Why Chinese isn’t as hard as you think: Encouragement for Learners

Why Chinese isn’t as hard as you think Encouragement for Learners


Years back Mark Zuckerberg, co-founder of Facebook, gave a speech in Mandarin Chinese in Beijing. While Mark’s aim in doing so was to win the hearts of Chinese people and establishment. He certainly achieved that… but that’s not all he achieved.

He was able to do one more thing (which probably wasn’t even in the back of his mind): he showed one can learn Chinese. Mark Zuckerberg is a busy person; he ought to be, after all he runs Facebook. If he can learn Chinese, others can do it as well.

If you are thinking of learning Chinese in Singapore, the first thing you must do, even before you join a language program, is stop being overawed by it. Yes, Chinese is not an easy language to learn, but at the same time it is no Mt. Everest. Hell, it is not even Mt. Blanc. So stop worrying about yourself to death whether you’ll be able to learn it or not.

Here are a few tips to help you keep on the right track:

Stay positive

Negativity has never helped anyone achieve anything worthwhile. So why carry it with you when you start learning Chinese. Chuck it away, far away, and start the learning process with a positive frame of mind.

Many foreigners feel intimidated by four tones of Chinese language. In the beginning, mind you only in the beginning, this is normal because Chinese is a tonal language while English and other European languages are not. However, thinking on the lines that you can’t learn Chinese because it has so many tones is wrong and self-defeating.

The truth of the matter is that tones are not limiting. It is your attitude that’s limiting.

There’s no substitute for hard work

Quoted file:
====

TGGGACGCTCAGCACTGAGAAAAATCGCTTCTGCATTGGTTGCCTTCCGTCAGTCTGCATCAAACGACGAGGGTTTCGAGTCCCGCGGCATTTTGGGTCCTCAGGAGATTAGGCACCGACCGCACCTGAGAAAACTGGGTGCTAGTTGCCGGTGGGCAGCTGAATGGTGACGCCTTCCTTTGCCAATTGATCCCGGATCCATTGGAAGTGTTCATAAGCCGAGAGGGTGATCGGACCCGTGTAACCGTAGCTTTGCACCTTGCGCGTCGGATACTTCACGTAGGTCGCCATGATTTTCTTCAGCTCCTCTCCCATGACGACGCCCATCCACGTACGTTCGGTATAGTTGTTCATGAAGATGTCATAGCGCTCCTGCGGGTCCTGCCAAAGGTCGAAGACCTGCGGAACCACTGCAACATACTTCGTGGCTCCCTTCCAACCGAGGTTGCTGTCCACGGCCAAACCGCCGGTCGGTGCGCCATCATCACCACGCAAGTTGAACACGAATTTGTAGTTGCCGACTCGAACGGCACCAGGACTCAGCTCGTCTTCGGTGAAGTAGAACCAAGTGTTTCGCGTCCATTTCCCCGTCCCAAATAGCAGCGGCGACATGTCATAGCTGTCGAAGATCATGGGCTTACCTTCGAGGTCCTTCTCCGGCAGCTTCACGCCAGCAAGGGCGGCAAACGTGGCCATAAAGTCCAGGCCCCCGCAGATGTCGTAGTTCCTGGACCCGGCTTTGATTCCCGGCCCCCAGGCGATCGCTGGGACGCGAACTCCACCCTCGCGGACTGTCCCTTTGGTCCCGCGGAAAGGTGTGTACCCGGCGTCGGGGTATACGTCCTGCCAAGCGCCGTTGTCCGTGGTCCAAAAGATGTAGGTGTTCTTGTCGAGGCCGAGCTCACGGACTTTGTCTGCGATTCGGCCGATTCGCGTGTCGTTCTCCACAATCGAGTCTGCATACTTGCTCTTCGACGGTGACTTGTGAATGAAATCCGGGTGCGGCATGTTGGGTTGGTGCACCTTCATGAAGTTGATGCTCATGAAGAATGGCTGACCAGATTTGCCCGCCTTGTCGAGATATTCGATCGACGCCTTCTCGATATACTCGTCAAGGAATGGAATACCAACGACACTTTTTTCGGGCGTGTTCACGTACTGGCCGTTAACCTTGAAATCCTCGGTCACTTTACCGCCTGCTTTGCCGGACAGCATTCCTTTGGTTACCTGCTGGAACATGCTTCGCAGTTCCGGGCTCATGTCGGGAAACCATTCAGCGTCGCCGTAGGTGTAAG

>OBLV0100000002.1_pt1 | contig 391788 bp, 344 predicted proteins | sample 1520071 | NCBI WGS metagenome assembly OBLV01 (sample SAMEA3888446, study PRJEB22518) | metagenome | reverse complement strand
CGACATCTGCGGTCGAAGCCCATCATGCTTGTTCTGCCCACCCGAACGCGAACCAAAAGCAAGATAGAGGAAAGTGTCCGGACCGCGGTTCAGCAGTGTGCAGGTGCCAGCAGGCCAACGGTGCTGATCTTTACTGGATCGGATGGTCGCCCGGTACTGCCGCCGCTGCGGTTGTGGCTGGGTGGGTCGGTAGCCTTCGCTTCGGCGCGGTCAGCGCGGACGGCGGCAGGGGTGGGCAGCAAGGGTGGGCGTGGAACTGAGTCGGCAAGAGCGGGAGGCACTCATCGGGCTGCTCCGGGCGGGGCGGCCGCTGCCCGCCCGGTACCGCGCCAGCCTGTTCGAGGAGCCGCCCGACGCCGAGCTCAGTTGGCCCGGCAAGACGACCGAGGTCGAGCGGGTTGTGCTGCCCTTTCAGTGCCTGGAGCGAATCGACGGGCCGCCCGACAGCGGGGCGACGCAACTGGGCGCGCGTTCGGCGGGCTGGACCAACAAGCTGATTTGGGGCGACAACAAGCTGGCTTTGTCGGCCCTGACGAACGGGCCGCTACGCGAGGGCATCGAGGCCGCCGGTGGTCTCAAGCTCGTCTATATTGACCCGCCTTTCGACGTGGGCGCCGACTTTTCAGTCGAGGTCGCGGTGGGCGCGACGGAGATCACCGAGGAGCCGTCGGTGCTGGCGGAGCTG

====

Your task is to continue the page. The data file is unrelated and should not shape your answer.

To learn a new language, more so Chinese which is so different from English, you require hard work and persistence. Mark Zuckerberg practiced Chinese everyday for several years before he could achieve enough fluency to give a speech in it. If you practice the language an hour or two every day, there’s no reason why you too can’t gain fluency in it. However, keep in mind that quality of your practice is more important than quantity, so don’t pick the later over the former.

Form a language group

It is possible that you might be conscious of speaking in Chinese in front of native speakers. Well, this is normal in the beginning. However, speaking in Chinese publicly gives you a chance to practice it, receive valuable feedback, and make improvements. Therefore, if you feel shy speaking in front of natives, form a language group with your classmates. You will not feel embarrassed about speaking in Mandarin Chinese in front of other foreigners taking a part in the same Mandarin Classes in Singapore as you.

Use vocabulary tree

A vocabulary tree is a smart way to learn new words every day. Take a big sheet of paper and list a topic of your choice in the middle of it. You can pick any topic that you like. Create branches by listing relevant subtopics under the main topic. For instance ‘sports’ can be your main topic, with ‘bat’, ‘running’, ‘ball’ etc. as subtopics. Everyday add new relevant words under different branches to expand your vocabulary tree.


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